Our Inns in North Wales

Browse our North Wales Accommodation

With beautiful beaches, spectacular countryside as well as culture and heritage at every turn, North Wales is truly a must visit.

It’s easy to see the appeal of North Wales as a tourist destination, with its beautiful rural scenery of wild mountains and attractions such as Snowdonia National Park. You might, therefore, be seeking details of great places to stay in North Wales.

Here at The Inn Collection Group, we are thoroughly experienced in providing top-drawer hospitality services and amenities through the well-supplied inns we run in enticing areas including NorthumberlandCounty Durham, and Lancashire.

We can provide the ideal location for you to eat, drink, and sleep as part of an exciting, eventful holiday in the region.


Places to stay in North Wales

Think of North Wales and you might immediately picture the many features of its beautiful rural scenery — like mountains, waterfalls, valleys, and steep river gorges. You can find all of this in abundance in North Wales.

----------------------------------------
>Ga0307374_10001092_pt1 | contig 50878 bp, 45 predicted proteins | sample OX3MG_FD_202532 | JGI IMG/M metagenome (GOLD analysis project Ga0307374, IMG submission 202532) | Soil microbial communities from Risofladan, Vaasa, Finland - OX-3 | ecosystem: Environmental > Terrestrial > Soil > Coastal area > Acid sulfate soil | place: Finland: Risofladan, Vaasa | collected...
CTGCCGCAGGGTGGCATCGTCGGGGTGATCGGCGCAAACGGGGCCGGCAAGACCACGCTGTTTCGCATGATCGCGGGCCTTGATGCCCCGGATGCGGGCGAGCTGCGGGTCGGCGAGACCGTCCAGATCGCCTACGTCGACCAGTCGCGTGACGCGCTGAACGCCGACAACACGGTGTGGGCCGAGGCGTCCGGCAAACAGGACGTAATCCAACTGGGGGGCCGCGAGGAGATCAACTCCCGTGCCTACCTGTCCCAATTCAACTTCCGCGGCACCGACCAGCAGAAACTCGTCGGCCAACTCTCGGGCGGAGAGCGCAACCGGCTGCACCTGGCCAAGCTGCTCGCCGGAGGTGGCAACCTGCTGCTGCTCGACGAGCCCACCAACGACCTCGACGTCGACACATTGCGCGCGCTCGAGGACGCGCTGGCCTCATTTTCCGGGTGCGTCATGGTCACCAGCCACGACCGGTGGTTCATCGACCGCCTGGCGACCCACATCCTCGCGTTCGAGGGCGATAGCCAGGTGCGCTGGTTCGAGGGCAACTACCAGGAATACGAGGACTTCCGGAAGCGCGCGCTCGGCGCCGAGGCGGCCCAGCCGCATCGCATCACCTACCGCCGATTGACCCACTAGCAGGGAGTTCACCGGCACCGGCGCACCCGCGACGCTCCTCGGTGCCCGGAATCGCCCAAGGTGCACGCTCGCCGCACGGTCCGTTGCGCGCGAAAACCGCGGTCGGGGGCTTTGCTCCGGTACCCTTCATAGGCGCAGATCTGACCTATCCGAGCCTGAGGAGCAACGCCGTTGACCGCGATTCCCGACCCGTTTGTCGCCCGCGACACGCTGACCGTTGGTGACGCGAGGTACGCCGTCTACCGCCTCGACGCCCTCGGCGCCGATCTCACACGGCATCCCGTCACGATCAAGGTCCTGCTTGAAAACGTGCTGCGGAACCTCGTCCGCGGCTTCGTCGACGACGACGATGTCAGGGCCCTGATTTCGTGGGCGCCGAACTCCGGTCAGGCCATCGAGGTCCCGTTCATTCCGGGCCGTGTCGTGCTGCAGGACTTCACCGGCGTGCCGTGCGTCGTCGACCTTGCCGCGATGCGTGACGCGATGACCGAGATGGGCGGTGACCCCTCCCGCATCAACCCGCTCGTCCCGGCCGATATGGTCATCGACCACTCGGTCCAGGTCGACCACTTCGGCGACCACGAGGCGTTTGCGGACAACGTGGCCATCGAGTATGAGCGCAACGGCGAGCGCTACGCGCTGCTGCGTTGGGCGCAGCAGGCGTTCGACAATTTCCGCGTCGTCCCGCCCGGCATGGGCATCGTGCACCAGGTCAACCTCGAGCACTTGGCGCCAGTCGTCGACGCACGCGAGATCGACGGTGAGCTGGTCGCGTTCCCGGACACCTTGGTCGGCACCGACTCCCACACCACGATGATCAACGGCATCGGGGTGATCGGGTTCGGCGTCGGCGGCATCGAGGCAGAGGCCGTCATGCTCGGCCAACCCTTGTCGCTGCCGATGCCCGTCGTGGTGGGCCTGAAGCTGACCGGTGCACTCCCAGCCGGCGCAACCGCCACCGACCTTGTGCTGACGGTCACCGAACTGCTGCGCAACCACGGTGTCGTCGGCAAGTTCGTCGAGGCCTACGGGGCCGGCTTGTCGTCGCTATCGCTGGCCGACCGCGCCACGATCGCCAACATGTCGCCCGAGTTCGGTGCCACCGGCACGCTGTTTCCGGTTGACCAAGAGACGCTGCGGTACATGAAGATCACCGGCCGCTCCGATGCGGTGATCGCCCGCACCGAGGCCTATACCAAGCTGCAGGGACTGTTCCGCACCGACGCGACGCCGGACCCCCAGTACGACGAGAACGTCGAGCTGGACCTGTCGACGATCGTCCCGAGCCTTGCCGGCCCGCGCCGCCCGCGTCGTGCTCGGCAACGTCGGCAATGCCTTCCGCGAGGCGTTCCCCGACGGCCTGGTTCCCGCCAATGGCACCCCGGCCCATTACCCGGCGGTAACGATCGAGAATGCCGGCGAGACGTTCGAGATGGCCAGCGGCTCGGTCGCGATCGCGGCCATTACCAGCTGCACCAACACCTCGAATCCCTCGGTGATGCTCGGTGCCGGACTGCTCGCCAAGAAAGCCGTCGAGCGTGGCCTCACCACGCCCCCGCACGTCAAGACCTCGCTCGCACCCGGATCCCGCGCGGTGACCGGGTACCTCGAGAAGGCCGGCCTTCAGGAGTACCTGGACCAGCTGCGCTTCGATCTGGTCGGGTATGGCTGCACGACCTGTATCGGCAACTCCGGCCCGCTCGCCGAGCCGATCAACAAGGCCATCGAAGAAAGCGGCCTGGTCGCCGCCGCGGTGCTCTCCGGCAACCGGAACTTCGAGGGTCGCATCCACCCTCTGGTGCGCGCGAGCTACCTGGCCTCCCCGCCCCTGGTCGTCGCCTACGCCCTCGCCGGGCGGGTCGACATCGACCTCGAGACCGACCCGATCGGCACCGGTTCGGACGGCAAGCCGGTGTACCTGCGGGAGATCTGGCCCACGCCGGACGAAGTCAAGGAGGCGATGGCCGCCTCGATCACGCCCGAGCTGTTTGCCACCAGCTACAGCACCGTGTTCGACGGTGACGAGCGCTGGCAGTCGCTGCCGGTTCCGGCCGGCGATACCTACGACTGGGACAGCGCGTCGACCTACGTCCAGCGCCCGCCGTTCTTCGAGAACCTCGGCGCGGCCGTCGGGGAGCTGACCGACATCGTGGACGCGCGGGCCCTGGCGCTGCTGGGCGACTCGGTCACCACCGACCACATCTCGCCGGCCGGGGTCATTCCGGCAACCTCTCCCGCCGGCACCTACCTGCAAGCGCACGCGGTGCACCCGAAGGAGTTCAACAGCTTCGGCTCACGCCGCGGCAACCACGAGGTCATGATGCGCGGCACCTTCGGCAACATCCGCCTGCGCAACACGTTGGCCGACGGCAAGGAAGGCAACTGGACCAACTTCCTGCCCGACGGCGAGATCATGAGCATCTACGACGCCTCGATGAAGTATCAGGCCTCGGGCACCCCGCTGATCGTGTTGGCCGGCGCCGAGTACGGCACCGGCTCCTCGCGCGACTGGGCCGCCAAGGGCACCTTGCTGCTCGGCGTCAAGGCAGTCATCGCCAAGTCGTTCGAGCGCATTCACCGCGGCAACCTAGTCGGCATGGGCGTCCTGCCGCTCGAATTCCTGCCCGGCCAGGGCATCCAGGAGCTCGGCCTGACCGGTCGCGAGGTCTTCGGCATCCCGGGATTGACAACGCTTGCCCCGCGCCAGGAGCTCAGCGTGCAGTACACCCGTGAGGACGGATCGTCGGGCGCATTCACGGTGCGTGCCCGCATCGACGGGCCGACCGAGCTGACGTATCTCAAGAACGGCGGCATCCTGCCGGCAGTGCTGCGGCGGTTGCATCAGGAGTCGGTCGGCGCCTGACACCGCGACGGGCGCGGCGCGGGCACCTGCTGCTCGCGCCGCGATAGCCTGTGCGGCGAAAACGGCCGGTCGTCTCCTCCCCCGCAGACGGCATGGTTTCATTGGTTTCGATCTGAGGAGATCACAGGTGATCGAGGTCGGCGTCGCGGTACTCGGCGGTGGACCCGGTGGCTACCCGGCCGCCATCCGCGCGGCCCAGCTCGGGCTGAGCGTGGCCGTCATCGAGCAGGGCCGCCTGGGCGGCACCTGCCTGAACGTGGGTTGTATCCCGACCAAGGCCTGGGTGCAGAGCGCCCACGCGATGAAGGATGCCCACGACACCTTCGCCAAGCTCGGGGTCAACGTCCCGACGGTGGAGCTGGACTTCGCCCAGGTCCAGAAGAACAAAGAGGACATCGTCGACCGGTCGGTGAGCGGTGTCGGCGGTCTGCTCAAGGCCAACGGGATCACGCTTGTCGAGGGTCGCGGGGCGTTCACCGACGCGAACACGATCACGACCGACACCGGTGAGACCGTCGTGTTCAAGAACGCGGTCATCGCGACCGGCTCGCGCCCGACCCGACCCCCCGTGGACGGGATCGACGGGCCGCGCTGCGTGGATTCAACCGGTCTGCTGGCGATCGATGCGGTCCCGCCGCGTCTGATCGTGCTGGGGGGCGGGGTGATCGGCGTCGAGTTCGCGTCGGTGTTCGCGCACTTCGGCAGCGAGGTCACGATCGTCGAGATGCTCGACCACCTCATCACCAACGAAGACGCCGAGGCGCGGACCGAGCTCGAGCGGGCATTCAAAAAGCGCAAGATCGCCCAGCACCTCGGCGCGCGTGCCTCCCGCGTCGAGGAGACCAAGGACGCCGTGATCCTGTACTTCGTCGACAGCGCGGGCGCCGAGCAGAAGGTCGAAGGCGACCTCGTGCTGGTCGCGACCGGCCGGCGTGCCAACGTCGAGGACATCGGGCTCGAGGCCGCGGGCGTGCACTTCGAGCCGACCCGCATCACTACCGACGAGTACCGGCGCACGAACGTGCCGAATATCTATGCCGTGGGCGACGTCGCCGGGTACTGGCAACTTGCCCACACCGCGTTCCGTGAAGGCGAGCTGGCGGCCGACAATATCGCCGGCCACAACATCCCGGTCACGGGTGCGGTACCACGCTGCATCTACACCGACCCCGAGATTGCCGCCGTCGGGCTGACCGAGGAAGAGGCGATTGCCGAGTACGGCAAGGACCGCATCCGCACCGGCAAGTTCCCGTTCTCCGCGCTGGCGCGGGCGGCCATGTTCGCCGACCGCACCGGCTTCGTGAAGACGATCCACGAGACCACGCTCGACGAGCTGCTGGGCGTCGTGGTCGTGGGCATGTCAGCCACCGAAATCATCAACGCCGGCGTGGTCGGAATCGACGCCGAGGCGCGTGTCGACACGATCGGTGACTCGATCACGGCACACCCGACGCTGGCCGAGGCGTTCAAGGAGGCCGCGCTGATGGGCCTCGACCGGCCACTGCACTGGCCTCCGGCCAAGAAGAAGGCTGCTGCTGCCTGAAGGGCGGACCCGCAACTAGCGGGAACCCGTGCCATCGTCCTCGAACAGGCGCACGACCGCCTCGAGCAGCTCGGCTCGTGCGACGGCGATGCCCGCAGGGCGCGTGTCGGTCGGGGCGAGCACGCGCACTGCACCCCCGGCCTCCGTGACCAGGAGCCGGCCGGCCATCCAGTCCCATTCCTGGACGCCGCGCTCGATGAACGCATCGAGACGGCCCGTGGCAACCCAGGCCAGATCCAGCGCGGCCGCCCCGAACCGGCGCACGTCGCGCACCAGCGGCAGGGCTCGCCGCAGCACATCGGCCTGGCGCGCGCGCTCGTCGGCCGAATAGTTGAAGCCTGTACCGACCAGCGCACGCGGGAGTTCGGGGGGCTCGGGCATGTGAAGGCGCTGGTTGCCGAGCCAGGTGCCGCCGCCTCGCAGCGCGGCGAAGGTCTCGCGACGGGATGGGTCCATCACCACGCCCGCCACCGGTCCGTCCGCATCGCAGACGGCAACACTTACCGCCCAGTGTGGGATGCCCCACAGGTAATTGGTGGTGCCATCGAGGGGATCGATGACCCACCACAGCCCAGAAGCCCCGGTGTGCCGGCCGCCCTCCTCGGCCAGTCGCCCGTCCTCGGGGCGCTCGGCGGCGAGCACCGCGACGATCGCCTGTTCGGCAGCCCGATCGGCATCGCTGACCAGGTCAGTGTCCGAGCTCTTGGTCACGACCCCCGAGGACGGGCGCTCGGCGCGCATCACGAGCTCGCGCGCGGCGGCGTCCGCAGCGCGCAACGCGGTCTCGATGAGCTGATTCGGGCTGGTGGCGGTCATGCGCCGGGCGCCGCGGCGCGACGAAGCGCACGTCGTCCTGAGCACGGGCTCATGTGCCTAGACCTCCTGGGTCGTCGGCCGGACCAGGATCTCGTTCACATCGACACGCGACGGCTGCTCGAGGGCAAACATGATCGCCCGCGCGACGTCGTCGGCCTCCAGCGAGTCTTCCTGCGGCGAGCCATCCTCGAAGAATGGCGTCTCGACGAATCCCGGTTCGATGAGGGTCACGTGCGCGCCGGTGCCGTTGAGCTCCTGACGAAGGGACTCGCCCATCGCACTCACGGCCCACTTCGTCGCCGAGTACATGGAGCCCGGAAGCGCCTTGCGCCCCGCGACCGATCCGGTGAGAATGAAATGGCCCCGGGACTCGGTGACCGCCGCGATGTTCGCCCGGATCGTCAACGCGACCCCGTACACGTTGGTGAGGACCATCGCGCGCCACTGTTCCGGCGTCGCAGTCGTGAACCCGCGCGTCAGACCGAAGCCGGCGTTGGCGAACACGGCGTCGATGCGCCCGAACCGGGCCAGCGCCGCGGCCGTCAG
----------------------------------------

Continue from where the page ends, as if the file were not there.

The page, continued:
It would be understandable, then, if you have recently Googled “best places to stay in North Wales”. The key to the appeal of our North Wales accommodation is that you wouldn’t just get a clean and comfortable sleeping spot. You would also have access to meticulously prepared food and drink so you can refuel yourself with a hearty pub meal during your stay.

We also take pride in offering a truly inclusive environment where everyone is welcome to stay. Booking with us couldn’t be easier!

Coach at The Bull's Head Inn, Beaumaris, Anglesey.

The Bull’s Head Inn

Imagine being able to enjoy amazing views of the Menai Strait or hiking up a Snowdonia mountain range. These possibilities would be even more possible if you opted to reserve accommodation at The Bull’s Head Inn.

This Grade II listed Inn dates as far back as the 15th century and occupies a conveniently central location in Beaumaris, with this seaside town itself situated on the Isle of Anglesey just off the coast of the North Wales mainland.